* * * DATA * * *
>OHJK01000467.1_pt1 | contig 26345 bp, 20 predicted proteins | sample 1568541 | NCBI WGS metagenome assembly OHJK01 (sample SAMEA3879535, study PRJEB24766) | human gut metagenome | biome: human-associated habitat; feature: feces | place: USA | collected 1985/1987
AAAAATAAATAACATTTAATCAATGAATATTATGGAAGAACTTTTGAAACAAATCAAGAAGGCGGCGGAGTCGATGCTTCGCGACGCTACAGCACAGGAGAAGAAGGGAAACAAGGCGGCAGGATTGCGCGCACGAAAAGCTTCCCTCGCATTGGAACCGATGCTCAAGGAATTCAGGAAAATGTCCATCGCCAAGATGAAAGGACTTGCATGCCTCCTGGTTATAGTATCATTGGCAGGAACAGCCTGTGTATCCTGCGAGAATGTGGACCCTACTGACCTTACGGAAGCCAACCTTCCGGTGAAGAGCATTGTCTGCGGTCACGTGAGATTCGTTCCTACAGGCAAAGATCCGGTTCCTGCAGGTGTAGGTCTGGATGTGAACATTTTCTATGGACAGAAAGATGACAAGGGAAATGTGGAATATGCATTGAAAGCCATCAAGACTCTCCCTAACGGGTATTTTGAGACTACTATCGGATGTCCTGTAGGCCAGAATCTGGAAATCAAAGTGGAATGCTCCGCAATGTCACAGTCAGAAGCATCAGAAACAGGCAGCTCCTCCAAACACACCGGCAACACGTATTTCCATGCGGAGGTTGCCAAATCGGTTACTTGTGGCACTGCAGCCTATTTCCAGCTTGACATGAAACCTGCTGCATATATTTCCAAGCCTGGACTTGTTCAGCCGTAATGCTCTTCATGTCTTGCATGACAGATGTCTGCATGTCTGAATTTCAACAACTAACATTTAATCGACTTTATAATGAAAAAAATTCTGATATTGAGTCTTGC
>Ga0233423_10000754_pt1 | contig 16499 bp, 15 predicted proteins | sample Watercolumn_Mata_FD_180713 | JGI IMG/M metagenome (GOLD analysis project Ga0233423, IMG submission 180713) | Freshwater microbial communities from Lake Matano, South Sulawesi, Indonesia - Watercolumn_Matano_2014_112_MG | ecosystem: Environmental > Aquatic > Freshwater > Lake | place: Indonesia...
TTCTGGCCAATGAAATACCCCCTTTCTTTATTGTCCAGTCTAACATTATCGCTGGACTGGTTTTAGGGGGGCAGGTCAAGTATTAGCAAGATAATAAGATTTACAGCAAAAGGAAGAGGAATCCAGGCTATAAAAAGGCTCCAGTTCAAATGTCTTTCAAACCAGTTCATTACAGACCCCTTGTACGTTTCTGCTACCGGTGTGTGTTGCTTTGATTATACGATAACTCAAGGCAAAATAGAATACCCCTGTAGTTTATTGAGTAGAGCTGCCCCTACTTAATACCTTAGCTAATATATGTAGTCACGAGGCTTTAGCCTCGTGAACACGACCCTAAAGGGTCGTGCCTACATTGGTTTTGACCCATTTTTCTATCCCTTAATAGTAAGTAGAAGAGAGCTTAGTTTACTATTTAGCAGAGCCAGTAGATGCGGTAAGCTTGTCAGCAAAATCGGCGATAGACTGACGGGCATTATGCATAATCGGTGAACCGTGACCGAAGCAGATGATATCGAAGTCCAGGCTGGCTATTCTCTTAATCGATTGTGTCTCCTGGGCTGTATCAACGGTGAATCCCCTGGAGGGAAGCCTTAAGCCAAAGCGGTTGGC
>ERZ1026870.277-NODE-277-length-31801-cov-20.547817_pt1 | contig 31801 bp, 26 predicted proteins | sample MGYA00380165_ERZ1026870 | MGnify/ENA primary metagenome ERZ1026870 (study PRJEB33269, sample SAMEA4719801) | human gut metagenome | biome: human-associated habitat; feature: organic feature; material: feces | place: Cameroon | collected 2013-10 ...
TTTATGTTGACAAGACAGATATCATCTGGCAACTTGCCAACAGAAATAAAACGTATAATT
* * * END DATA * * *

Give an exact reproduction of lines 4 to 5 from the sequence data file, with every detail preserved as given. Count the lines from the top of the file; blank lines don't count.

TTCTGGCCAATGAAATACCCCCTTTCTTTATTGTCCAGTCTAACATTATCGCTGGACTGGTTTTAGGGGGGCAGGTCAAGTATTAGCAAGATAATAAGATTTACAGCAAAAGGAAGAGGAATCCAGGCTATAAAAAGGCTCCAGTTCAAATGTCTTTCAAACCAGTTCATTACAGACCCCTTGTACGTTTCTGCTACCGGTGTGTGTTGCTTTGATTATACGATAACTCAAGGCAAAATAGAATACCCCTGTAGTTTATTGAGTAGAGCTGCCCCTACTTAATACCTTAGCTAATATATGTAGTCACGAGGCTTTAGCCTCGTGAACACGACCCTAAAGGGTCGTGCCTACATTGGTTTTGACCCATTTTTCTATCCCTTAATAGTAAGTAGAAGAGAGCTTAGTTTACTATTTAGCAGAGCCAGTAGATGCGGTAAGCTTGTCAGCAAAATCGGCGATAGACTGACGGGCATTATGCATAATCGGTGAACCGTGACCGAAGCAGATGATATCGAAGTCCAGGCTGGCTATTCTCTTAATCGATTGTGTCTCCTGGGCTGTATCAACGGTGAATCCCCTGGAGGGAAGCCTTAAGCCAAAGCGGTTGGC
>ERZ1026870.277-NODE-277-length-31801-cov-20.547817_pt1 | contig 31801 bp, 26 predicted proteins | sample MGYA00380165_ERZ1026870 | MGnify/ENA primary metagenome ERZ1026870 (study PRJEB33269, sample SAMEA4719801) | human gut metagenome | biome: human-associated habitat; feature: organic feature; material: feces | place: Cameroon | collected 2013-10 ...